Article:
While financial incentives questionably drive many parts of the criminal justice system, the perversity of profiting from incarceration is laid bare in the bond industry, in which people who haven’t yet been charged with a crime pay a nonrefundable fee for their freedom. Five states in the U.S. have done away with commercial bail bonding, either by statute or by changing the way courts collect cash bail: Illinois, Oregon, Kentucky, Massachusetts, and Wisconsin. Getting rid of for-profit bail shops may be an important step toward amending the many facets of the bail system that work against the low-income people who are most likely to be locked up. But organizers in states without commercial bonds are struggling with many of the same issues as those in states where the practice is still legal.

“What we have is a court system that is itself profiting off of the bail program, which creates a perverse incentive for the government,” says Sharlyn Grace, co-founder of the Chicago Community Bond Fund, which pays bond for those in Cook County jail who are unable to bail themselves out.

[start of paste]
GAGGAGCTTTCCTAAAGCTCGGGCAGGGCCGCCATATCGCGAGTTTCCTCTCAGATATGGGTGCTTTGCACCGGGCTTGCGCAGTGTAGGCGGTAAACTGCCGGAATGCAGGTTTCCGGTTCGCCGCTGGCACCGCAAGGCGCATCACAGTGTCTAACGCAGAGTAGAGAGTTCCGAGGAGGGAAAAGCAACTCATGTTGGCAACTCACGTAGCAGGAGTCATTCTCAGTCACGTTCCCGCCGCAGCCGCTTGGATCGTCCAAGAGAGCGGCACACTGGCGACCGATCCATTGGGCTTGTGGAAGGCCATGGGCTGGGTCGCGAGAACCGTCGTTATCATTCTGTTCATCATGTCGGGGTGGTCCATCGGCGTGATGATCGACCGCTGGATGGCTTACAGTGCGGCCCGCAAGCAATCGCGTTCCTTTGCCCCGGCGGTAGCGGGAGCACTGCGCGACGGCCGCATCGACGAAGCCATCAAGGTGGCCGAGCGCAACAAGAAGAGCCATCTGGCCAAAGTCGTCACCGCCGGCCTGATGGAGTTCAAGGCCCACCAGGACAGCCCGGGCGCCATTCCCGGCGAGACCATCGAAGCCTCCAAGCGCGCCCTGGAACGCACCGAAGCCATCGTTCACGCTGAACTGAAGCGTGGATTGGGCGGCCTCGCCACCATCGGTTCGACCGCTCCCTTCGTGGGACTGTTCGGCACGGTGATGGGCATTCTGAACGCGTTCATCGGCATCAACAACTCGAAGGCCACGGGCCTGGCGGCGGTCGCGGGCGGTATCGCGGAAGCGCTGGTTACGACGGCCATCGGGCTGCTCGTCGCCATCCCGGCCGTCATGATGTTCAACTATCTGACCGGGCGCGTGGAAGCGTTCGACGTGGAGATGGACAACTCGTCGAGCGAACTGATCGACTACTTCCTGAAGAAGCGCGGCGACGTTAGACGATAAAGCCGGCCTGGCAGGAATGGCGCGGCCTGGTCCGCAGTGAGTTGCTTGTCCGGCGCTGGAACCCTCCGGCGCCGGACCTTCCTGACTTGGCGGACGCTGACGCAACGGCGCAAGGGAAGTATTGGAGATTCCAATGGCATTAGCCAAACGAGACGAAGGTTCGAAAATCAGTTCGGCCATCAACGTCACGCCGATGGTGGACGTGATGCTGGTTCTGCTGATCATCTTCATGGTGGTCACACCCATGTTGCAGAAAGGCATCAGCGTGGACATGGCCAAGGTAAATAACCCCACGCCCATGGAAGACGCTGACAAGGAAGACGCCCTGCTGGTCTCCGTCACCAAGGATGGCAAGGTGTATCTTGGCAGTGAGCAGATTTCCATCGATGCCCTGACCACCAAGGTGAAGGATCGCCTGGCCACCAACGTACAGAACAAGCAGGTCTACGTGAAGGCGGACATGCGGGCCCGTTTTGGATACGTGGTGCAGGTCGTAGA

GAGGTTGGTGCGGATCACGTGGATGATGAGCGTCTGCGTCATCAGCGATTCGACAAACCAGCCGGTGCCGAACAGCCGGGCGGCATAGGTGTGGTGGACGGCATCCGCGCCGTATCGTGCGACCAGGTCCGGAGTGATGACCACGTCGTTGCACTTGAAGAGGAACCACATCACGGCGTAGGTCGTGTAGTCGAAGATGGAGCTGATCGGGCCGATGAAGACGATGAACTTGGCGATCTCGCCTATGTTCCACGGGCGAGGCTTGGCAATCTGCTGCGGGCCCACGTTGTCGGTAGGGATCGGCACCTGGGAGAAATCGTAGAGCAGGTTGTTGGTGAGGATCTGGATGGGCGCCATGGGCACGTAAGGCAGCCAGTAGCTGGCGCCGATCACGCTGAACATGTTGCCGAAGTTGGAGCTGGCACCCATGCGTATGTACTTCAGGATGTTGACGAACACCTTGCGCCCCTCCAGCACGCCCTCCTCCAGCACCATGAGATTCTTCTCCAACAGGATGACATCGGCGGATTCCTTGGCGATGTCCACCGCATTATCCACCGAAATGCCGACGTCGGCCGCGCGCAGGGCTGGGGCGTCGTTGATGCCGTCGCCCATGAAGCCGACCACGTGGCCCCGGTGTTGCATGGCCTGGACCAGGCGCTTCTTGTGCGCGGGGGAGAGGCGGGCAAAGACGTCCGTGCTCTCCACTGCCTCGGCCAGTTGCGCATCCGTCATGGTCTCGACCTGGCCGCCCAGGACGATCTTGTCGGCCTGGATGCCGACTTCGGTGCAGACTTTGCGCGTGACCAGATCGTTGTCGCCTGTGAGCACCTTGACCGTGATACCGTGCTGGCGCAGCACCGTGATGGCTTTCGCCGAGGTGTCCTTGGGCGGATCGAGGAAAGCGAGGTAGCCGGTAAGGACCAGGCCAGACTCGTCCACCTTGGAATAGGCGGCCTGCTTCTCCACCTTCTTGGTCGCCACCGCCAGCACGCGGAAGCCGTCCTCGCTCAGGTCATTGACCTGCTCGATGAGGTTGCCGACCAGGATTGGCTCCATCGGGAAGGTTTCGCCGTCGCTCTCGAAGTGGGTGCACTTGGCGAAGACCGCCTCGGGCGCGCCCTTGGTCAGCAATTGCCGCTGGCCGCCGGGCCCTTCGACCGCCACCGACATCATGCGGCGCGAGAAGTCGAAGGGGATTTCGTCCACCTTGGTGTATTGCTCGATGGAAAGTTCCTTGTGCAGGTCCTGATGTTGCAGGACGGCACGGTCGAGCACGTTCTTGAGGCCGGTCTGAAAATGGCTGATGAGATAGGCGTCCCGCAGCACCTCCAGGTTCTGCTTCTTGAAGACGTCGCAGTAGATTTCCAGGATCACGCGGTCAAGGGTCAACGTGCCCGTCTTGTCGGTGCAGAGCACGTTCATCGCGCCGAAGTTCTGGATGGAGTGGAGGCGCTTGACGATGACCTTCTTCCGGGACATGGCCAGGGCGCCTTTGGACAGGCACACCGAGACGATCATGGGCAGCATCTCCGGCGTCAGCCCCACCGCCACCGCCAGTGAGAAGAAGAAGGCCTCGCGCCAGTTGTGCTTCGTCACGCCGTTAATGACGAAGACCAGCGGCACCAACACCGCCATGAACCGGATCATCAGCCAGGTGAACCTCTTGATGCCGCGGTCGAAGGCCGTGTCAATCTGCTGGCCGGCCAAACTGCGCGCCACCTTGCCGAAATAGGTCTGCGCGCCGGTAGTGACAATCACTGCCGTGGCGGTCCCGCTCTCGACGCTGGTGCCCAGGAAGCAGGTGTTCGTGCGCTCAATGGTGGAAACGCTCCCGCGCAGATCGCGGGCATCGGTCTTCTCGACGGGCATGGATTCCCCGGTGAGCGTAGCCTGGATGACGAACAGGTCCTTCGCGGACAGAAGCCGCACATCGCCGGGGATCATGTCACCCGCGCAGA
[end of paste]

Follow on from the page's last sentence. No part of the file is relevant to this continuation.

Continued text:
While Illinois made bounty hunting illegal in 1963, Grace says “deposit bonds” paid to the court to bail someone out of jail still echo the commercial system. For example, if a judge sets bail at $100,000, a defendant must pay 10 percent to the court to get out of jail. Of that ten percent, the court clerk keeps $1,000 whether or not the person shows up for their court hearing. In states where they are allowed to operate, bail bondsmen do the same thing.